“More recently I discovered the circumstances that led him to stay in California in the Bordeaux archives,” says Françoise. “He was part of the crew of a trading ship called Oceania. The ship left Bordeaux on May 19, 1879, bound for Nouméa in New Caledonia where it arrived on October 9, 1879. During the winter they continued their voyage to Tahiti, and by the beginning of 1880 they were off Australia. They arrived in San Francisco on February 25, 1880, and from there traveled back and forth with passengers, all kinds of merchandise, and letters between the French consuls in San Francisco and San José in Guatemala. On September 25, the ship returned to San Francisco, and Yves was visited by a doctor on board because he was unfit for work. He had an inguinal hernia and had to go to the hospital in October.
“The ship was to return to France with a load of wheat and left the port on October 20, 1880. Yves was still hospitalized but he remained on the crew list in Bordeaux, because he was entitled to his pay, he was not not a deserter.”
A missed boat and a new life
“This is how he could not make the return trip to France and stayed in California. He should have returned to another French ship because another boat was designated for him, but he did not take it. This explains the research done by the maritime authorities,” says Françoise. “In California, another story begins. The following year, in 1882, he married in Monterey, a young Californian, Nancy Jane Williams. They would have five children before divorcing.”
In 1910, then-divorced Yves Marie Crechriou lived alone in the Chinatown neighborhood of Monterey, California, where he managed a pool hall, as mentioned in the 1910 U.S. Census on MyHeritage:
“He would first be a farmer, then the manager of a billiard room and, at the end of his life, he would run a cigar store!” says Françoise. “Above all, he would be an inventor. In 1909 and 1910 he filed a patent around an automatic safety device on cars and trains, followed in 1911 by a patent relating to the improvement of the billiard table.” Below is the first page of the patent from the Inventors of Historical Patents collection on MyHeritage:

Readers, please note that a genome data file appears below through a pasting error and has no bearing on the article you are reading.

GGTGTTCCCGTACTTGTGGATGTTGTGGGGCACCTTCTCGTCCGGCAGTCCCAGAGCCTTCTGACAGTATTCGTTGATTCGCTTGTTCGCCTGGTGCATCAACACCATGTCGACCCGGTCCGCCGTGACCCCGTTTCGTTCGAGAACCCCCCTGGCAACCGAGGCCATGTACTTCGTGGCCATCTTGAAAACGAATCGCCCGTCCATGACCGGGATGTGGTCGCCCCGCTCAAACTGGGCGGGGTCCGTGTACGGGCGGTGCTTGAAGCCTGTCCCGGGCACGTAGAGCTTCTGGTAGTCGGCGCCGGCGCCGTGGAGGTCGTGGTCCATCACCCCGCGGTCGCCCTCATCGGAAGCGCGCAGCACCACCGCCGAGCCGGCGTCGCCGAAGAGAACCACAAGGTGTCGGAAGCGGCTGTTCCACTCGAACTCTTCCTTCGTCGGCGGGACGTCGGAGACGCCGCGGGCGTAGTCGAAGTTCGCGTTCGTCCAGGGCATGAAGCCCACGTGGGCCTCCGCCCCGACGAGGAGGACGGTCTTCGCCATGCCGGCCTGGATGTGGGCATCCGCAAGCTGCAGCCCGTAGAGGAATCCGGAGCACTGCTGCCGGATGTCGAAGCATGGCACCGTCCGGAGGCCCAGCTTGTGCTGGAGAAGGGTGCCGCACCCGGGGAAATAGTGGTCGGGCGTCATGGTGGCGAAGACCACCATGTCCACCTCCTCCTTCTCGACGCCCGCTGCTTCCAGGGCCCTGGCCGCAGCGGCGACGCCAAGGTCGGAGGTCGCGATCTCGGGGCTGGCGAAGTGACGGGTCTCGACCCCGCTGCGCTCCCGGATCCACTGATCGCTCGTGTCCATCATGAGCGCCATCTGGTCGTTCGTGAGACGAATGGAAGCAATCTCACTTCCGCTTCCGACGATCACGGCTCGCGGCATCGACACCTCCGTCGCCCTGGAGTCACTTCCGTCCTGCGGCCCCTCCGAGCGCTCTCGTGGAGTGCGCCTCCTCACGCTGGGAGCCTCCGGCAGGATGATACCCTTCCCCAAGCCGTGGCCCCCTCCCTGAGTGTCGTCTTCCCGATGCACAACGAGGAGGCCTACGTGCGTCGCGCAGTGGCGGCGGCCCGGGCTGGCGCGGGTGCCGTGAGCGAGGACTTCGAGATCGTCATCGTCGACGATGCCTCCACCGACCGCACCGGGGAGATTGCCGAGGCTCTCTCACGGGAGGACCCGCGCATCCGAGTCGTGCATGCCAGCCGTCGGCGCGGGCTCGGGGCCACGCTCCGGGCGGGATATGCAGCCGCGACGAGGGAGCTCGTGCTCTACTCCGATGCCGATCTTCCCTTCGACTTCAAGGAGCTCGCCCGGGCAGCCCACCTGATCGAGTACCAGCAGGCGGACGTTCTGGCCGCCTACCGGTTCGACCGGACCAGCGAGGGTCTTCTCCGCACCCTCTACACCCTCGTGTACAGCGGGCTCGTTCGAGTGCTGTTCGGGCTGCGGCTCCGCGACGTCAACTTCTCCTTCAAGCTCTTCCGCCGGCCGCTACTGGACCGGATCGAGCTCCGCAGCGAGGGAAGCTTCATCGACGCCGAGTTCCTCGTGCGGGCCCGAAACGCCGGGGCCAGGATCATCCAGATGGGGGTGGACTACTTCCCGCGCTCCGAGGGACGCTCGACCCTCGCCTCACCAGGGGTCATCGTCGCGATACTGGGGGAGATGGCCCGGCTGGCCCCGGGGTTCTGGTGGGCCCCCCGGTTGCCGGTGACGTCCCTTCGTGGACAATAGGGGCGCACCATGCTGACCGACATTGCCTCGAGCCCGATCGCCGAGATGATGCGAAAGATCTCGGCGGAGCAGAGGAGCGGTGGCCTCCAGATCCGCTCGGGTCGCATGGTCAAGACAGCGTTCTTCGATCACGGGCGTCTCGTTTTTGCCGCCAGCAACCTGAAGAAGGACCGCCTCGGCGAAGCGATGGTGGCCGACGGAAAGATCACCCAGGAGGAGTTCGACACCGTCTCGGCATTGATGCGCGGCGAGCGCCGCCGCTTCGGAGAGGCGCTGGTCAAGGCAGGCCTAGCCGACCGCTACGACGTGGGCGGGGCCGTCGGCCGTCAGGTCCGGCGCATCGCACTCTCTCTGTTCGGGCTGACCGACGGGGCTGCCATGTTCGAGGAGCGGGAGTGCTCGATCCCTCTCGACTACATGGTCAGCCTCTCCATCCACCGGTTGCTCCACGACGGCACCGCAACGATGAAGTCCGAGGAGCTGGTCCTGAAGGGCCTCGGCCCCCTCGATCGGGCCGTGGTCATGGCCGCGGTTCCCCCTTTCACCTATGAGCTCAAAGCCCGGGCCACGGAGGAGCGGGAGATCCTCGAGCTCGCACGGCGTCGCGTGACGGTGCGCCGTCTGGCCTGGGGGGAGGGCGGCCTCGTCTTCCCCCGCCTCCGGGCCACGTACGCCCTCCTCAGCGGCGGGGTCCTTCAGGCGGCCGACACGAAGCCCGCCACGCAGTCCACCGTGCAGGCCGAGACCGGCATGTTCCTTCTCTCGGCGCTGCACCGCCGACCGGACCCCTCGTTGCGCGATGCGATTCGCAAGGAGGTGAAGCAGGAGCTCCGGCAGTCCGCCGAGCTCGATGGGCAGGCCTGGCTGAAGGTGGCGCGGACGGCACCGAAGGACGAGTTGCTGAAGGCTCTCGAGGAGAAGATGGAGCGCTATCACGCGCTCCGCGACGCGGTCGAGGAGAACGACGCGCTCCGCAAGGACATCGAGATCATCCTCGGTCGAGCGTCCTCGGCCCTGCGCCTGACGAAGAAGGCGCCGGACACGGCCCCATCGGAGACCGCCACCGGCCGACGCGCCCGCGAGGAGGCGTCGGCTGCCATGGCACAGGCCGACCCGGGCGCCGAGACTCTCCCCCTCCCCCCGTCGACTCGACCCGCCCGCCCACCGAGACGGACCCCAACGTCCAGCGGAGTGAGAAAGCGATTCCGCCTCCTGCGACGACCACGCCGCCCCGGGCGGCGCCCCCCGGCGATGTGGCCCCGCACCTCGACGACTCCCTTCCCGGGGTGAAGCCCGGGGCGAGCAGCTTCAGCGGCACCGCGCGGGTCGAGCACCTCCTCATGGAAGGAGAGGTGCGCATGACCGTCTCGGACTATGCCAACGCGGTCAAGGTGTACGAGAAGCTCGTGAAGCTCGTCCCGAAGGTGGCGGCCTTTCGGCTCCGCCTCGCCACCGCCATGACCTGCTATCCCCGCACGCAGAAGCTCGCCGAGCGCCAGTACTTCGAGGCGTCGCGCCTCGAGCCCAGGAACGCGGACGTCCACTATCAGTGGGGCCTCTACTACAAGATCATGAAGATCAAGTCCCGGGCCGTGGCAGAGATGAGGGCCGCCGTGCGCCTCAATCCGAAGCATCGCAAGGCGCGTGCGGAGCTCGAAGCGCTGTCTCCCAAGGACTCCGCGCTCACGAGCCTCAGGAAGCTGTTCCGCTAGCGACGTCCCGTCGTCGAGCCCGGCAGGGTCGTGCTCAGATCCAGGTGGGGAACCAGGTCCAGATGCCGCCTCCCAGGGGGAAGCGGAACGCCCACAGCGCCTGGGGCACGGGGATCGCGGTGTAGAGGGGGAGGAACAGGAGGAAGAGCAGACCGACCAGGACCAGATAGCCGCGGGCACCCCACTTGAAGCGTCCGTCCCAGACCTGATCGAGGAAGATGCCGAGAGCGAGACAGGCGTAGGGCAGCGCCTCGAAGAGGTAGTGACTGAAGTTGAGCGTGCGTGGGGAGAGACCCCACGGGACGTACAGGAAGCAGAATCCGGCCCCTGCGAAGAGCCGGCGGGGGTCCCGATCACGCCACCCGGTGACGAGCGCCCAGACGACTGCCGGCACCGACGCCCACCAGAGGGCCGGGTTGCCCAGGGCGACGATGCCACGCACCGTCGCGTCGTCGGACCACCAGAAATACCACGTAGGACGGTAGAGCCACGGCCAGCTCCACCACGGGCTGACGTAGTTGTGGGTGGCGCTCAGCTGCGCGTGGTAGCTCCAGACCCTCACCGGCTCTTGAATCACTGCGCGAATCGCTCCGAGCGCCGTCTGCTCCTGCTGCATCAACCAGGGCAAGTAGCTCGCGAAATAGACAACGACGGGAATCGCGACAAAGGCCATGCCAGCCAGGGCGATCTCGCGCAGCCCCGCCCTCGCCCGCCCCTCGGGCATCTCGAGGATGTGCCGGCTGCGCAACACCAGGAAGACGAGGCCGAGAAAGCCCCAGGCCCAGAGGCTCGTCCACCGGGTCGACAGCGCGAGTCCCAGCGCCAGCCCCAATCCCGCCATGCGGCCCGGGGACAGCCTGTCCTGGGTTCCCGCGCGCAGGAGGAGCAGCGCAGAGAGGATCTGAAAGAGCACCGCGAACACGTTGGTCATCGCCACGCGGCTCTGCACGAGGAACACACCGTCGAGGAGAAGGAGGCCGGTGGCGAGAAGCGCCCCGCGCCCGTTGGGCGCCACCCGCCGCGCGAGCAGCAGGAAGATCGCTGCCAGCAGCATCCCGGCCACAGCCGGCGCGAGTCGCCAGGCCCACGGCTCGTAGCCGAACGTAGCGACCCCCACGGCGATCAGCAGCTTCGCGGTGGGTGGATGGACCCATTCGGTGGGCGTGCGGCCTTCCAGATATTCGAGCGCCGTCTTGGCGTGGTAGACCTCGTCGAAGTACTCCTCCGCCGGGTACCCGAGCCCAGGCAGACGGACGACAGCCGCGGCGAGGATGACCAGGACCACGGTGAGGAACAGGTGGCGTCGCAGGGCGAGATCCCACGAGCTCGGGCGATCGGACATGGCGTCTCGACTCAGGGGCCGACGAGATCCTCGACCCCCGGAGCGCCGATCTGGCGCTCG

“A young Breton who finds himself in California, and becomes an inventor, it’s extraordinary!” says Françoise. “This research has helped me make great progress on my own Crechriou branch. I am still looking for the link between our two families. We may have a couple of common ancestors who lived between 1585 and 1645 (Guyon Crechriou / Marguerite Le Flem = 12 generations!), and I’m working creating an online board about him to allow descendants to follow his life journey.”
Many thanks to Françoise for sharing this intriguing discovery with us. Have you also made an amazing discovery with MyHeritage? We’d love to hear about it! Please share it with us via this form or email it to us at firstname.lastname@example.org.
The post I Retraced the Journey of My Breton Ancestor Who Became an Inventor in America appeared first on MyHeritage Blog.
Source: My Heritage